by Kathy Lien
Capital flows and trade flows constitute a country’s balance of payments, which quantifies the amount of demand for a currency over a given period of time. Theoretically, a balance of payments equal to zero is required for a currency to maintain its current valuation. A negative balance of payments number indicates that capital is leaving the economy at a more rapid rate than its entering, and hence theoretically the currency should fall in value.
This was particularly important in 2006 when the United States was running a consistently large trade deficit without sufficient foreign inflow to fund that deficit. As a result of this very problem, the trade-weighted dollar index fell 22 percent in value between 2003 and 2005. The Japanese yen is another good example. As one of the world’s largest exporters, Japan runs a very high trade surplus. Therefore, despite a zero interest rate policy that prevents capital flows from increasing, the yen has a natural tendency to trade higher based on trade flows, which is the other side of the equation.
Capital Flows: Measuring Currency Bought and Sold
Capital flows measure the net amount of a currency that is being purchased or sold due to capital investments. A positive capital flow balance implies that foreign inflows of physical or portfolio investments into a country exceed outflows. A negative capital flow balance indicates that there are more physical or portfolio investments bought by domestic investors than foreign investors. Let’s look at these two types of capital flows – physical flows and portfolio flows.
The physical flows encompass actual foreign direct investments by corporations such as investments in real estate, manufacturing, and local acquisitions. All of these require that a foreign corporation sell the local currency and buy the foreign currency, which leads to movements in the FX market. This is particularly important for global corporate acquisitions that involve more cash than stock.
Physical flows are important to watch, as they represent the underlying changes in actual physical investment activity. These flows shift in response to changes to each country’s financial health and growth opportunities. Changes in local laws that encourage foreign investment also serve to promote physical flows. For example, due to China’s entry into the World Trade Organization (WTO), its foreign investment laws have been relaxed. As a result of its cheap labor and attractive revenue opportunities (population of over 1 billion), corporations globally have flooded China with investments. From an FX perspective, in order to fund investments in China, foreign corporations need to sell their local currency and buy Chinese renminbi (RMB).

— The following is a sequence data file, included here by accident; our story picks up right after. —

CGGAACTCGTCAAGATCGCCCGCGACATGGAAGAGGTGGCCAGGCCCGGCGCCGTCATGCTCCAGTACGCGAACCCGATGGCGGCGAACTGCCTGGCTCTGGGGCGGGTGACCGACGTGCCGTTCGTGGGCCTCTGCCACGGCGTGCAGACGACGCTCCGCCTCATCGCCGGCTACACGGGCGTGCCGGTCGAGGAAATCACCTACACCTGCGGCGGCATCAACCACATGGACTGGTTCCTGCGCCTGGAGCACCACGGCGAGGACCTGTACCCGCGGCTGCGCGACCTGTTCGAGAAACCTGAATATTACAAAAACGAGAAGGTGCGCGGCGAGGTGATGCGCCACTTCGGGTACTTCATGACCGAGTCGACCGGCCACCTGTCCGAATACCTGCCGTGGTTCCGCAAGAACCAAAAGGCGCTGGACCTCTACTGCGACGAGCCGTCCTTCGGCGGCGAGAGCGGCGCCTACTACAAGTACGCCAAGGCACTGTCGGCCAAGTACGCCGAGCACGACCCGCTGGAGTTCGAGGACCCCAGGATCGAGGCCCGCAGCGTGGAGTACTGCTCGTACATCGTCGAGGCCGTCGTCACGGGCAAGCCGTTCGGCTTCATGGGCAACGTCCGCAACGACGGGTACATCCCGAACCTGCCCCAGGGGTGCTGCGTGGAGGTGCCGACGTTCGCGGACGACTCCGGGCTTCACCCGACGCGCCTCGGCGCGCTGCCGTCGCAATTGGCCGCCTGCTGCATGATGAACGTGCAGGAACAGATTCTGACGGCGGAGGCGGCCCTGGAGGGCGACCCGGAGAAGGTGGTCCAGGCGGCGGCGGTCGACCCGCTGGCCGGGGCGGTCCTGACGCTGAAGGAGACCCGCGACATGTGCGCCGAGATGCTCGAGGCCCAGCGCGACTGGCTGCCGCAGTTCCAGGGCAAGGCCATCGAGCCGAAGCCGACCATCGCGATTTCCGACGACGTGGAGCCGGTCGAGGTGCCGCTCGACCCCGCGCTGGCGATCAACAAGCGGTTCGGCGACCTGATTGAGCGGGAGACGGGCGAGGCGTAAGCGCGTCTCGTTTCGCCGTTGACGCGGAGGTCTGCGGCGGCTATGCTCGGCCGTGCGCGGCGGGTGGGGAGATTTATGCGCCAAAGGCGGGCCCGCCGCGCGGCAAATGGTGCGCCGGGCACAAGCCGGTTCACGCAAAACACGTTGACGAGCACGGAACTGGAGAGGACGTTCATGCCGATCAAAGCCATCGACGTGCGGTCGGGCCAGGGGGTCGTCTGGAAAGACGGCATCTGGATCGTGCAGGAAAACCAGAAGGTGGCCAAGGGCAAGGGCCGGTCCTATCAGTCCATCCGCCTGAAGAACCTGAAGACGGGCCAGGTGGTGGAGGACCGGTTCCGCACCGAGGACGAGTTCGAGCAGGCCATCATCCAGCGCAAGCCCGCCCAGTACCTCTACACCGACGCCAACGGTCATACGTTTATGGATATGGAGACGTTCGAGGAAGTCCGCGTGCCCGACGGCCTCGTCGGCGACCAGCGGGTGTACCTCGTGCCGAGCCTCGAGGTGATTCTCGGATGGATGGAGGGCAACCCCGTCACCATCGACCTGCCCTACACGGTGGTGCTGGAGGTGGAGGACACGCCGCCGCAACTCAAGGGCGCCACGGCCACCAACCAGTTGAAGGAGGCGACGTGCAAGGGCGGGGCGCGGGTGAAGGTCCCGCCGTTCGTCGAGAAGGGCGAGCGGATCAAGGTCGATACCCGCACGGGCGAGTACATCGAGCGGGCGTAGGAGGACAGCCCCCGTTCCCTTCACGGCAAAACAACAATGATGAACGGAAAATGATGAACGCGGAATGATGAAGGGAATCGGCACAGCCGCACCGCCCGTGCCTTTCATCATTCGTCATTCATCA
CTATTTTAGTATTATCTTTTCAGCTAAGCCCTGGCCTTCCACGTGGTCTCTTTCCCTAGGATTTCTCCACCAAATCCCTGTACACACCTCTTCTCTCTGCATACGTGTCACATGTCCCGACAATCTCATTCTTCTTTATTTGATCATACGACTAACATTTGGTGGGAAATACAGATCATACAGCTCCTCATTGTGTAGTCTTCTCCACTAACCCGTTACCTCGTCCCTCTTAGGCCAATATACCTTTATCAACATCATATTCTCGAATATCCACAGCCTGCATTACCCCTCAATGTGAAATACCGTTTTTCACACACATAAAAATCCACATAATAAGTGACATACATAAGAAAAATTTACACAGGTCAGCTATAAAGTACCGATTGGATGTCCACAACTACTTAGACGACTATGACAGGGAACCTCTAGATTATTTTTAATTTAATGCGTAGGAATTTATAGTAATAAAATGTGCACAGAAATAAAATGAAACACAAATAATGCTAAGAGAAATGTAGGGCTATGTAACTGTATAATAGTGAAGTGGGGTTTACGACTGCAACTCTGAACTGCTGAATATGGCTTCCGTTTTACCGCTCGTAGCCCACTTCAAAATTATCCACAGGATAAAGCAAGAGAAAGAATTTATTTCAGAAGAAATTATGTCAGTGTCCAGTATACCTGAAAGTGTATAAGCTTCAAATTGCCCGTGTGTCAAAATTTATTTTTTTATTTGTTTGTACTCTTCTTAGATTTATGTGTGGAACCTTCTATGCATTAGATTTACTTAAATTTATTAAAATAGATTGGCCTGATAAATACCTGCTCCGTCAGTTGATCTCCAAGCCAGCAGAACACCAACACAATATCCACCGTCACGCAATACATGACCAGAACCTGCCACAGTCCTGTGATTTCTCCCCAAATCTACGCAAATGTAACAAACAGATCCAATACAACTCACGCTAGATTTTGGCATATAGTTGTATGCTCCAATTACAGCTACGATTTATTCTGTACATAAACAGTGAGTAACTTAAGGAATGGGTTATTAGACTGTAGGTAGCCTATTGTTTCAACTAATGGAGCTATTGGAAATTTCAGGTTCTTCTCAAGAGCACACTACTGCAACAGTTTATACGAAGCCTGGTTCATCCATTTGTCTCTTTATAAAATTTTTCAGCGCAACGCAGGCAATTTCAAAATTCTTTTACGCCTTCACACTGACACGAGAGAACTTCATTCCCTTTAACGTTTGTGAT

Portfolio flows involve measuring capital inflows and outflows in equity markets and fixed income markets.
As technology has enabled greater ease with respect to transportation of capital, investing in global equity markets has become far more feasible. Accordingly, a rallying stock market in any part of the world serves as in ideal opportunity for all, regardless of geographic location. The result of this has become a strong correlation between a country’s equity markets and its currency: if the equity market is rising, investment dollars generally come in to seize the opportunity. Alternatively, falling equity markets could prompt domestic investors to sell their shares of local publicly traded firms to capture investment opportunities abroad.
The attraction of equity markets compared to fixed income markets has increased across the years. Since the early 1990’s, the ratio of foreign transactions in US government bonds over US equities has declined from 10 to 1 to 2 to 1. The Dow Jones Industrial Average had a high correlation (of approximately 81 percent) with the US Dollar (against the deutsche mark) between 1994 and 1999. In addition, from 1991 to 1999 the Dow increased 300 percent, while the US dollar index appreciated nearly 30 percent for the same time period. As a result, currency traders closely followed the global equity markets in an effort to predict short-term and intermediate-term equity-based capital flows. However, this relationship has since shifted since the tech bubble burst in the United States, as foreign investors remain relatively risk-averse, causing a lower correlation between the performance of the US equity market and the US dollar. Nevertheless, a relationship does still exist, making it important for all traders to keep an eye on global market performances in search of inter-market opportunities.